My second blog on the topic of specialization will focus on issues to consider when trying to decide if specializing in a single sport is right for your child. Many experts support the notion that children under age 10 do not have the mental makeup to make a decision as important as whether or not to focus on one sport. They also believe strongly that under 10 year olds should focus on low pressure skill development and that there will be plenty of time for game play later on. There is no supporting evidence that early specialization leads to future success. A 2011 survey of the University of Wisconsin Football Team revealed that more than 75% of the players participated in more than one sport in high school. Another recent survey found that boys between the ages of 10-12 who spent many hours playing a variety of sports were more physically fit and displayed better motor coordination than those who played a single sport.
There are a couple of myths that should be dispelled.
MYTH #1 –If your child does not specialize early, then their child will not be able to maximize their own ability.
FALSE — Specialization in a sport at an early age has not been proven to give your child a better chance for success in that sport. A child who specializes in a sport at an early age can often start to see him or herself with a limited perspective as a soccer player or tennis player (fill in your child’s sport) instead of participating in that sport as being just a part of who the child is overall. A well-rounded child has a far better chance of succeeding in life.
MYTH #2 — If your child can play up an age level, then he or she should do so.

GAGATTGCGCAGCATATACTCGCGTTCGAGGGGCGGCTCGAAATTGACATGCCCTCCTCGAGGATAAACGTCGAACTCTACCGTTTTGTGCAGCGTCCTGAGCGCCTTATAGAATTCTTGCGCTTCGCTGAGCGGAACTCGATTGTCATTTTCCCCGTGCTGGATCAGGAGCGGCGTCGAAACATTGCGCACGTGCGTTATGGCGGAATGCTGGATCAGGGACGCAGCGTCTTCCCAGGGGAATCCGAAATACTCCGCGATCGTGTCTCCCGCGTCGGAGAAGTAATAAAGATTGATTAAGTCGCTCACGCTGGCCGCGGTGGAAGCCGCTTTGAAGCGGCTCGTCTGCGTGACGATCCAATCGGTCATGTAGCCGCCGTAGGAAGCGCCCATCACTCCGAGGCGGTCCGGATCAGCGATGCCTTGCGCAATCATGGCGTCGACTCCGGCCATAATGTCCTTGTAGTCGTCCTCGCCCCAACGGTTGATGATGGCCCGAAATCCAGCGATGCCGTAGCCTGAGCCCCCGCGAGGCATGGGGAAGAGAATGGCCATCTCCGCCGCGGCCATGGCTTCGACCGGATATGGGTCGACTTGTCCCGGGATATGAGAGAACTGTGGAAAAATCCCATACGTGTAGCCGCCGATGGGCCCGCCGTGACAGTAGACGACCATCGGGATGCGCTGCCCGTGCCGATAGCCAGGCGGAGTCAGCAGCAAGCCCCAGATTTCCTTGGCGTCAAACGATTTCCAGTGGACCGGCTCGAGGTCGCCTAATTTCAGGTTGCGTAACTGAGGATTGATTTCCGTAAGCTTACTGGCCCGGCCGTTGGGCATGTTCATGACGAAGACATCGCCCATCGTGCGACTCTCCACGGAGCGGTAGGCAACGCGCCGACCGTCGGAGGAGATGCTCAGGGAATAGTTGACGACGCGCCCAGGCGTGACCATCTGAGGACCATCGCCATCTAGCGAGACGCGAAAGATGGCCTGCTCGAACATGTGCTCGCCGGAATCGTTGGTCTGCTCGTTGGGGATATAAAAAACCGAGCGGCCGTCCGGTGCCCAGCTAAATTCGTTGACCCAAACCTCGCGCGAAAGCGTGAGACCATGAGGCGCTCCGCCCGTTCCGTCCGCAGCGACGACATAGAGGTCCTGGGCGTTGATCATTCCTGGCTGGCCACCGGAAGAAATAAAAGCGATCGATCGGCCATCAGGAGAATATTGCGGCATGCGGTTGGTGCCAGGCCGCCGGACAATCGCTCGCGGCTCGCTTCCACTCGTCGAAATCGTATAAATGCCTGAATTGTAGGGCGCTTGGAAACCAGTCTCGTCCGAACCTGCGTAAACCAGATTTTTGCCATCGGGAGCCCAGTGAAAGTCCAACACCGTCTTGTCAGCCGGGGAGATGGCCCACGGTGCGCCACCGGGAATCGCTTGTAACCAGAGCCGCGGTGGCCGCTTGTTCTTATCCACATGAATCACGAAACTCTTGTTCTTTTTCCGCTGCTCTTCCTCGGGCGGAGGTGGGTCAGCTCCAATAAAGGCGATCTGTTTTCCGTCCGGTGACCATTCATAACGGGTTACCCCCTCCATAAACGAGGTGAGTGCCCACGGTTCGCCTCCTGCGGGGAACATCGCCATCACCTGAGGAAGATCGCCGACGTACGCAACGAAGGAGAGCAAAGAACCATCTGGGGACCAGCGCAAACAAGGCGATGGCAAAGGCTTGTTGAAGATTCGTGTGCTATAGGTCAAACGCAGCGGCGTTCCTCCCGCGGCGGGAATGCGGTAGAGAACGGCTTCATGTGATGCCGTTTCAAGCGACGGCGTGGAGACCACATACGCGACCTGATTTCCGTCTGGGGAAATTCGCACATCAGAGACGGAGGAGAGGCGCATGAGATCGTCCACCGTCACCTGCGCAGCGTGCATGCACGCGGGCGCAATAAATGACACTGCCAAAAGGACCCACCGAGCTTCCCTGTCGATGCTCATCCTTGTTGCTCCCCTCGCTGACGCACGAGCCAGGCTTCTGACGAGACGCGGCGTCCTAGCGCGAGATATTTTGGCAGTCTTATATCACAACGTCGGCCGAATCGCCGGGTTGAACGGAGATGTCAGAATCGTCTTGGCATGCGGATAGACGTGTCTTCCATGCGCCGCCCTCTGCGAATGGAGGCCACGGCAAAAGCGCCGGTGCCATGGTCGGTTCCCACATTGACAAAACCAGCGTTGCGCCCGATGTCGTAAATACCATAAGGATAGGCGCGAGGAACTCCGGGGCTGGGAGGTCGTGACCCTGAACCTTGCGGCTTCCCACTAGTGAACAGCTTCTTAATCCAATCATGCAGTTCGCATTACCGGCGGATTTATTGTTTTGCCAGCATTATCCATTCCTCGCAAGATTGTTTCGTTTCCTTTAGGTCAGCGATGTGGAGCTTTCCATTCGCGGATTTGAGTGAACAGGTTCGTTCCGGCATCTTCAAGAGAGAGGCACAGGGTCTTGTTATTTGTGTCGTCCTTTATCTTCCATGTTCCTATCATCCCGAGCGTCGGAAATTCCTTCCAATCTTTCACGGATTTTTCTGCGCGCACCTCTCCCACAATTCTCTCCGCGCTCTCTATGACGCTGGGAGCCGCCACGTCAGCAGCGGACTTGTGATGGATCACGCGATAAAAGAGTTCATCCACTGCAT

FALSE — There is no proof that playing up an age level will maximize your child’s progression in a sport. Playing with less skilled players at their age-group has not been shown to prevent or retard a child from developing their own talents. There are also drawbacks for “playing up” with older children from both a physical and social standpoint as a child who is constantly around older children can feel socially inadequate or can feel pressure to keep up and it can prevent that child from developing in an age appropriate manner.
It is very important to keep in mind the social implications that occur when your child is playing sports. Social limitations can lead to identity crisis. Adults do not always recognize the pressure a child feels when specializing in a sport at a young age. The combination of wanting to succeed, not wanting to let their team down and many times not wanting to disappoint their parents can add up to be an inordinate amount of pressure for a child. It is important to remember that learning takes place during practices and not games. If we relate sports to school, think of practice as a regular class session and a game as a test. Would you ever have 4 tests and 1 class a week? If you think of the ratio of practices/games in terms of classes and tests., how many practices per game you should make sure your child has? Try to limit games to a reasonable ratio for the amount of practices that take place.
Always try and remember that participating in sports can be a wonderful and there are so many positive aspects that come from playing sports. Do not lose sight, however, of the pitfalls that can be harmful to a child. Make sure and monitor your child regularly to make sure that they are continuing to have fun and grow as a result of their sports experience. If not, it may be time to re-examine your goals and how to accomplish them.